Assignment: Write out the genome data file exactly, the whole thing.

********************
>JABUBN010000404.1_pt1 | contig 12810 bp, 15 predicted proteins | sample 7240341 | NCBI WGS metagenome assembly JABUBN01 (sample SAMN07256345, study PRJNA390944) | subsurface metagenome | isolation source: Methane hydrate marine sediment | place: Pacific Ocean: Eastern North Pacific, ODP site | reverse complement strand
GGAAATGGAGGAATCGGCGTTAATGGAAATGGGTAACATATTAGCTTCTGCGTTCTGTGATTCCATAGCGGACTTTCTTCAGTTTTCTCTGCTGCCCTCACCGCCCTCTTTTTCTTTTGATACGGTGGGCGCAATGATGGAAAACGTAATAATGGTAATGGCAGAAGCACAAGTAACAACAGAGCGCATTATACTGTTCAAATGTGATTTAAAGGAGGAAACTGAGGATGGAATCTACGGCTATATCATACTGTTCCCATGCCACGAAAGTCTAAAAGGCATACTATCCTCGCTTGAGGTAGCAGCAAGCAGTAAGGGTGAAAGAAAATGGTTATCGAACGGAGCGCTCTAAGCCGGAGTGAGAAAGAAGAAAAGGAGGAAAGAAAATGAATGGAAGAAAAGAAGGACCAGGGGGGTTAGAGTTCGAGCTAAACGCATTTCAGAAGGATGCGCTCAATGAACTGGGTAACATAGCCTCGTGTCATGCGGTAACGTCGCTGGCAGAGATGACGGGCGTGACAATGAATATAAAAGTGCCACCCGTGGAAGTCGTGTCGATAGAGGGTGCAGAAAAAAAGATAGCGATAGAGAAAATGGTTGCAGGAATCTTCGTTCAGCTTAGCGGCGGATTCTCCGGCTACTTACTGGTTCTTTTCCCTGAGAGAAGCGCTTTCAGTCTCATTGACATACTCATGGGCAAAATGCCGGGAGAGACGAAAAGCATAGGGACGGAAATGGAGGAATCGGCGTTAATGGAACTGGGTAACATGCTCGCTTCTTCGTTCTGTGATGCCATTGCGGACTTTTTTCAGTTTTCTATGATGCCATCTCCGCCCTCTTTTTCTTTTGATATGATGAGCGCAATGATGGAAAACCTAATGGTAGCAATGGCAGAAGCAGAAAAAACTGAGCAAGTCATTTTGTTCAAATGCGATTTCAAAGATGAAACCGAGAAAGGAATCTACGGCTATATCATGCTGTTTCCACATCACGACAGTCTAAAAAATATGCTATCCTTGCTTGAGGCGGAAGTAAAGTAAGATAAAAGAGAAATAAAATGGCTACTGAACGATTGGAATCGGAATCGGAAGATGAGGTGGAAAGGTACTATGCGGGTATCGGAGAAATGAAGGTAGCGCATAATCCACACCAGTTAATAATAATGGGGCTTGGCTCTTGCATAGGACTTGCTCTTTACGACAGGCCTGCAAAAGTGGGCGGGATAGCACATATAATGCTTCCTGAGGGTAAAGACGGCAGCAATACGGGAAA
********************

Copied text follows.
>JABUBN010000404.1_pt1 | contig 12810 bp, 15 predicted proteins | sample 7240341 | NCBI WGS metagenome assembly JABUBN01 (sample SAMN07256345, study PRJNA390944) | subsurface metagenome | isolation source: Methane hydrate marine sediment | place: Pacific Ocean: Eastern North Pacific, ODP site | reverse complement strand
GGAAATGGAGGAATCGGCGTTAATGGAAATGGGTAACATATTAGCTTCTGCGTTCTGTGATTCCATAGCGGACTTTCTTCAGTTTTCTCTGCTGCCCTCACCGCCCTCTTTTTCTTTTGATACGGTGGGCGCAATGATGGAAAACGTAATAATGGTAATGGCAGAAGCACAAGTAACAACAGAGCGCATTATACTGTTCAAATGTGATTTAAAGGAGGAAACTGAGGATGGAATCTACGGCTATATCATACTGTTCCCATGCCACGAAAGTCTAAAAGGCATACTATCCTCGCTTGAGGTAGCAGCAAGCAGTAAGGGTGAAAGAAAATGGTTATCGAACGGAGCGCTCTAAGCCGGAGTGAGAAAGAAGAAAAGGAGGAAAGAAAATGAATGGAAGAAAAGAAGGACCAGGGGGGTTAGAGTTCGAGCTAAACGCATTTCAGAAGGATGCGCTCAATGAACTGGGTAACATAGCCTCGTGTCATGCGGTAACGTCGCTGGCAGAGATGACGGGCGTGACAATGAATATAAAAGTGCCACCCGTGGAAGTCGTGTCGATAGAGGGTGCAGAAAAAAAGATAGCGATAGAGAAAATGGTTGCAGGAATCTTCGTTCAGCTTAGCGGCGGATTCTCCGGCTACTTACTGGTTCTTTTCCCTGAGAGAAGCGCTTTCAGTCTCATTGACATACTCATGGGCAAAATGCCGGGAGAGACGAAAAGCATAGGGACGGAAATGGAGGAATCGGCGTTAATGGAACTGGGTAACATGCTCGCTTCTTCGTTCTGTGATGCCATTGCGGACTTTTTTCAGTTTTCTATGATGCCATCTCCGCCCTCTTTTTCTTTTGATATGATGAGCGCAATGATGGAAAACCTAATGGTAGCAATGGCAGAAGCAGAAAAAACTGAGCAAGTCATTTTGTTCAAATGCGATTTCAAAGATGAAACCGAGAAAGGAATCTACGGCTATATCATGCTGTTTCCACATCACGACAGTCTAAAAAATATGCTATCCTTGCTTGAGGCGGAAGTAAAGTAAGATAAAAGAGAAATAAAATGGCTACTGAACGATTGGAATCGGAATCGGAAGATGAGGTGGAAAGGTACTATGCGGGTATCGGAGAAATGAAGGTAGCGCATAATCCACACCAGTTAATAATAATGGGGCTTGGCTCTTGCATAGGACTTGCTCTTTACGACAGGCCTGCAAAAGTGGGCGGGATAGCACATATAATGCTTCCTGAGGGTAAAGACGGCAGCAATACGGGAAA